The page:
10/22 Robert Snodgrass – 5 out of 10
Scotland needed a performance from him, but he was quiet and ineffective, much like he was throughout the second half of the season.
11/22 Leigh Griffiths - 9 out of 10
Two incredible late free-kicks and both deserved. Suffered from poor service but did not let that deter him, pressing England’s backline throughout.
12/22 Joe Hart – 4 out of 10
Largely untroubled until the late goals, both of which he should have saved. Questions have to be asked whether he is still England’s best ‘keeper.
13/22 Kyle Walker – 5 out of 10
Poor. Penalty call against him for the trip on Griffiths could have gone either way, but it was just one of several mistakes.
14/22 Chris Smalling – 6 out of 10
Recovered from a nervy start that included one horribly shanked clearance over his own goalmouth.
15/22 Gary Cahill – 7 out of 10
More assured than his defensive partner for the majority of the game, until that reckless challenge to concede first fatal free-kick.
16/22 Ryan Bertrand – 7 out of 10
Bright down the left, especially going forward.
17/22 Jake Livermore – 7 out of 10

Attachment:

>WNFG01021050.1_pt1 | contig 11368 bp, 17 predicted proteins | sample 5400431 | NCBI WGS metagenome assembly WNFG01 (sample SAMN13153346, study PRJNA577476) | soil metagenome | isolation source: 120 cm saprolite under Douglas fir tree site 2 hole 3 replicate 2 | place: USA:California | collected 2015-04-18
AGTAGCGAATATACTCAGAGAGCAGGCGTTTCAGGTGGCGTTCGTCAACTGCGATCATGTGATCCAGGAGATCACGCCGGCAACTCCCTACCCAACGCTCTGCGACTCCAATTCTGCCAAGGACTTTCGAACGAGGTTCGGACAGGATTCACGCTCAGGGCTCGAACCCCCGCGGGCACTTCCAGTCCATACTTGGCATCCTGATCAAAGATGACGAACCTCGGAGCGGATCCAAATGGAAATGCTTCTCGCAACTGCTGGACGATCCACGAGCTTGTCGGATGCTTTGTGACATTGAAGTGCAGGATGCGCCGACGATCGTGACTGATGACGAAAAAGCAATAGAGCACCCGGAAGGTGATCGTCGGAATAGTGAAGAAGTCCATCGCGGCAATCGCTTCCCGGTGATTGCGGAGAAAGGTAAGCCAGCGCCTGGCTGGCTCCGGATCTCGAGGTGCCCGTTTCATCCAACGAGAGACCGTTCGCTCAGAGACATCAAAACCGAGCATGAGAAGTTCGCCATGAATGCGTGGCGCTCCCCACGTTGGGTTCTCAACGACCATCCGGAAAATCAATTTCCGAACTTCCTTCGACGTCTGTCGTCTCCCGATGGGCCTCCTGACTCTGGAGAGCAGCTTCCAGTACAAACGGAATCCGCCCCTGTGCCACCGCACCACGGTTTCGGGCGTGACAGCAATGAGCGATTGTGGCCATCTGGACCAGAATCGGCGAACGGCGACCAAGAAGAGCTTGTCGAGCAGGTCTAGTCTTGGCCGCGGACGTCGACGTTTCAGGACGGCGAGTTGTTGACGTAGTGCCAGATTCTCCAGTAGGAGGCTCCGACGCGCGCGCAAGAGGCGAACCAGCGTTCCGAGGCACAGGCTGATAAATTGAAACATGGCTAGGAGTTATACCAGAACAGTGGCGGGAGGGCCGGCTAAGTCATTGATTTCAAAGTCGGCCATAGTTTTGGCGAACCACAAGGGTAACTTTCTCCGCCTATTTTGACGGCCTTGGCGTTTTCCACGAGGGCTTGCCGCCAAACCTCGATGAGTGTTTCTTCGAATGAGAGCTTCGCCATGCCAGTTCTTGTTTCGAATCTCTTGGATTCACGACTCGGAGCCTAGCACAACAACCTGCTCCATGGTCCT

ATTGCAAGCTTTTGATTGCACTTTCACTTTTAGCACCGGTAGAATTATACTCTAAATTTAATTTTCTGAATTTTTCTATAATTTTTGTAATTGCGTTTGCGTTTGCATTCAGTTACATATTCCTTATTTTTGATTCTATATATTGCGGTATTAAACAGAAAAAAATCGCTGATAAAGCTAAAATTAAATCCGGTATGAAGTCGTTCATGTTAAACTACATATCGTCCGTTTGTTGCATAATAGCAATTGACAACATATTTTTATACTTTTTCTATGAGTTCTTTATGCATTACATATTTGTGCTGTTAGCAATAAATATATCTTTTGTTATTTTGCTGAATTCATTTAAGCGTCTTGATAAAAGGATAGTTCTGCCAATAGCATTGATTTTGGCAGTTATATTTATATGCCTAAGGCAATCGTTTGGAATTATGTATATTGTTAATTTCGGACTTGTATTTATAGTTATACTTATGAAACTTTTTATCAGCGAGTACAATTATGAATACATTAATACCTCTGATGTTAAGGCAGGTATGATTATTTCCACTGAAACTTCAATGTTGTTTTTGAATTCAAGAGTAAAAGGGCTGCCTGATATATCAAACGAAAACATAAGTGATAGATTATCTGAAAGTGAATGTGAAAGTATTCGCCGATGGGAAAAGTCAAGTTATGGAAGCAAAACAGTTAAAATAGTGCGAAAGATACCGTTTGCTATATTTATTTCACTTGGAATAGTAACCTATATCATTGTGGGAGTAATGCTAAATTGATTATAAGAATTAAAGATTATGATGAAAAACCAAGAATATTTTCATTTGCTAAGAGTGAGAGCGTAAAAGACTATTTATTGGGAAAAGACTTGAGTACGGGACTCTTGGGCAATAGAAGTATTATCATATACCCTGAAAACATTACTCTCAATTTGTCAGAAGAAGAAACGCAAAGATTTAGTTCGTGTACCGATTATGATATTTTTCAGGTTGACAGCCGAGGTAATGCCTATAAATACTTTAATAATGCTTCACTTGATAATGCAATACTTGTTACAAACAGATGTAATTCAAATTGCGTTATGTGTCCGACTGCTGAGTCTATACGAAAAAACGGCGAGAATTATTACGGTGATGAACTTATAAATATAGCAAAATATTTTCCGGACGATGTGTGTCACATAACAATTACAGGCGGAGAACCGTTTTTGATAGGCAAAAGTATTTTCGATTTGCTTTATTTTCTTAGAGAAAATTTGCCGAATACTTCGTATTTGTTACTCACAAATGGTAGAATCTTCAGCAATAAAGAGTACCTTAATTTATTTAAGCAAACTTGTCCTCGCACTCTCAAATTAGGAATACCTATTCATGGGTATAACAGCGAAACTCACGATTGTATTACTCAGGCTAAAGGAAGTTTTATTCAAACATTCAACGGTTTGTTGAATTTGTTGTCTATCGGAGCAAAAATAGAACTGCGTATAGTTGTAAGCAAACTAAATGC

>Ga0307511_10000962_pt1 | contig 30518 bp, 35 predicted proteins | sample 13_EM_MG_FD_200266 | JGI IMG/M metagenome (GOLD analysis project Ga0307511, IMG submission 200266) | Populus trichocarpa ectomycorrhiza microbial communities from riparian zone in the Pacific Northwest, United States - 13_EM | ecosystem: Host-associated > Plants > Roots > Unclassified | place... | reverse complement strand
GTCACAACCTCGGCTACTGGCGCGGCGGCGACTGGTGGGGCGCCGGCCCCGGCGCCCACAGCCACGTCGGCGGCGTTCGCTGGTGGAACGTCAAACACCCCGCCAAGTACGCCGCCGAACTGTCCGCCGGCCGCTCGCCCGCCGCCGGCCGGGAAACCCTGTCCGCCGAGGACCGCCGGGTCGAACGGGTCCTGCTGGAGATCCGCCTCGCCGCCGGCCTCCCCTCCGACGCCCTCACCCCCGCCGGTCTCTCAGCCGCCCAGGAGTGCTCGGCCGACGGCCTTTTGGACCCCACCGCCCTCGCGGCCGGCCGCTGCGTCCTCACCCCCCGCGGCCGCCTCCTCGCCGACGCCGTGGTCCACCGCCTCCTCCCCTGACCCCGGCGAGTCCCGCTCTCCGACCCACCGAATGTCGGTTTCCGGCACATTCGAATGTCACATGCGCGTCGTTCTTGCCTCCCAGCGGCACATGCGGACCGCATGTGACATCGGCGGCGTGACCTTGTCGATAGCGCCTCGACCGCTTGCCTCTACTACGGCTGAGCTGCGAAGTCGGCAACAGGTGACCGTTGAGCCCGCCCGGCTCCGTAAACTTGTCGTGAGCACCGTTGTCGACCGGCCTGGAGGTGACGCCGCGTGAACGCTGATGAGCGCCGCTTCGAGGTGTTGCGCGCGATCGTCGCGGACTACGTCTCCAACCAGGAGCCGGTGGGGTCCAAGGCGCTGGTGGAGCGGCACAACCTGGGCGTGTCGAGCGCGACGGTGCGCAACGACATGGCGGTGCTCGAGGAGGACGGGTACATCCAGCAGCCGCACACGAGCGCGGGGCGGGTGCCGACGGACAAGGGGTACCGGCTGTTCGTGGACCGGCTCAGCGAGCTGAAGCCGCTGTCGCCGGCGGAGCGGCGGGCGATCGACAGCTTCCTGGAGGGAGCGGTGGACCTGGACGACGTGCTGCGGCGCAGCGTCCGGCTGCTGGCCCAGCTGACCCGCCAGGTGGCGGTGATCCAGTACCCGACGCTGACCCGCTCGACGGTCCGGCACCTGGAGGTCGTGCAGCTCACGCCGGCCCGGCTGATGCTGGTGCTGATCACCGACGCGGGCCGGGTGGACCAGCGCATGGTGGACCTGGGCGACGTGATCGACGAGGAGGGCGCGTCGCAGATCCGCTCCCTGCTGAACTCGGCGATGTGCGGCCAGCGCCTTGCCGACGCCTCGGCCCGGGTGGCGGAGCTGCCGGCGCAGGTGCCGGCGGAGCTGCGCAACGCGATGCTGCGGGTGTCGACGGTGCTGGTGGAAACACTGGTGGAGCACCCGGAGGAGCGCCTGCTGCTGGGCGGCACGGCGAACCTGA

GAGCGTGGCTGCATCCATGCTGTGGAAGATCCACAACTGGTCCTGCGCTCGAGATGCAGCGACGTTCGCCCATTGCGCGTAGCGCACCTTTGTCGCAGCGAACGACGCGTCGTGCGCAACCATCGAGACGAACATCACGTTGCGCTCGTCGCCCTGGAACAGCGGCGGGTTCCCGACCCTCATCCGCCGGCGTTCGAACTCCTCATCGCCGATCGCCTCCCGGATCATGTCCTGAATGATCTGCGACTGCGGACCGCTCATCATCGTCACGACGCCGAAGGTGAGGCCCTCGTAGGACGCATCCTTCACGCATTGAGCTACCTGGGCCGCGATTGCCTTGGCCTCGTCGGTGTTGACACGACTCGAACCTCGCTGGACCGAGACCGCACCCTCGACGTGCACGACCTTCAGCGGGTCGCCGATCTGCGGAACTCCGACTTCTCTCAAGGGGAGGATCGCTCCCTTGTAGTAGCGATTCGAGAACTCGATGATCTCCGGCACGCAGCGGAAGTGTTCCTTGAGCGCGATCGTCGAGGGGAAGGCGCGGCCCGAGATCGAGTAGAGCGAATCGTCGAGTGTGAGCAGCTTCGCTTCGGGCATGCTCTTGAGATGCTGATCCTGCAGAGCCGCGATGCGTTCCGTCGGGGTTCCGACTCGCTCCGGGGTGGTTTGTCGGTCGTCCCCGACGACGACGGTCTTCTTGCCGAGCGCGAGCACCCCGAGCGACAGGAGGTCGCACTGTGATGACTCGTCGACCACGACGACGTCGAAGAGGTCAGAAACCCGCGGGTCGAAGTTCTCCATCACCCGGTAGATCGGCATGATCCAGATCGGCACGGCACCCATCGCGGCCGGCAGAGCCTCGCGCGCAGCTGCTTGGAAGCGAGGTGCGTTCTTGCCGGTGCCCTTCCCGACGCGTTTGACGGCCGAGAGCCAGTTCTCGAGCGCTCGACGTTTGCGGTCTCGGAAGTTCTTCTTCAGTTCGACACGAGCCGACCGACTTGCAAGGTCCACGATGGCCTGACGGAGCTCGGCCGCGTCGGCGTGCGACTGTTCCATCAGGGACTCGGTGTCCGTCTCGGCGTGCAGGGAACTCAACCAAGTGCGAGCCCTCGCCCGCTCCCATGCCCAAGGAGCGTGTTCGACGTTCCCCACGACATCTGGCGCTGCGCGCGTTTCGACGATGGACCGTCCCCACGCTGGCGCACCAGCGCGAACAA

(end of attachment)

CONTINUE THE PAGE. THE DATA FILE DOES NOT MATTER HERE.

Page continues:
His selection raised the odd eyebrow but, particularly in the first half, he was England’s most composed player.
18/22 Eric Dier – 5 out of 10
Paled in comparison to Livermore on a real off-day for the Tottenham midfielder. Picked up a needless yellow card, too.
19/22 Marcus Rashford – 5 out of 10
On his first competitive international start, a display that suggested he remains only an impact player for now. Did not take to his role on the right flank.
20/22 Dele Alli – 5 out of 10
Totally failed to get going, looking tired and cumbersome at times. England's best player on his day, but that was not today.
21/22 Adam Lallana – 7 out of 10
England’s best attacking outlet and particularly came the fore after half-time, once he began to find more space in Scotland’s half.
22/22 Harry Kane – 7 out of 10
Missing his usual composure in front of goal but found it when it mattered. A simple finish but one he needed to make.
Then again, life is now different for England’s No 1, with that very position no longer so secure as he contemplates his uncertain future at Manchester City. Hart’s externally abrasive personality has often been commented upon through all that time, but that very insight from Southgate illustrates introspectiveness and a certain thoughtfulness, as did some of the 30-year-old’s own comments after the game.